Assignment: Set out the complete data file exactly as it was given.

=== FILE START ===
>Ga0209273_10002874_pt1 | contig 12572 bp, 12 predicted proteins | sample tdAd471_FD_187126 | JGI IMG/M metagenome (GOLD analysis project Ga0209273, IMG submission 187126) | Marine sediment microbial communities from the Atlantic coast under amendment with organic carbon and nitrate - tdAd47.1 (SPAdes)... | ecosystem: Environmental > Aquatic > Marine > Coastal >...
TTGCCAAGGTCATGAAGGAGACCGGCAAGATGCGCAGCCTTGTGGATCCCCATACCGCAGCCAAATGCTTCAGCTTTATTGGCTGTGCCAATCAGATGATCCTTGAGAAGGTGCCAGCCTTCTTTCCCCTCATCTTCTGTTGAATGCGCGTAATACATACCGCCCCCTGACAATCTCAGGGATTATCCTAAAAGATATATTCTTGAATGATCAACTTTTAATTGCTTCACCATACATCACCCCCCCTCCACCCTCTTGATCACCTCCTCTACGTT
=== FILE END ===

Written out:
>Ga0209273_10002874_pt1 | contig 12572 bp, 12 predicted proteins | sample tdAd471_FD_187126 | JGI IMG/M metagenome (GOLD analysis project Ga0209273, IMG submission 187126) | Marine sediment microbial communities from the Atlantic coast under amendment with organic carbon and nitrate - tdAd47.1 (SPAdes)... | ecosystem: Environmental > Aquatic > Marine > Coastal >...
TTGCCAAGGTCATGAAGGAGACCGGCAAGATGCGCAGCCTTGTGGATCCCCATACCGCAGCCAAATGCTTCAGCTTTATTGGCTGTGCCAATCAGATGATCCTTGAGAAGGTGCCAGCCTTCTTTCCCCTCATCTTCTGTTGAATGCGCGTAATACATACCGCCCCCTGACAATCTCAGGGATTATCCTAAAAGATATATTCTTGAATGATCAACTTTTAATTGCTTCACCATACATCACCCCCCCTCCACCCTCTTGATCACCTCCTCTACGTT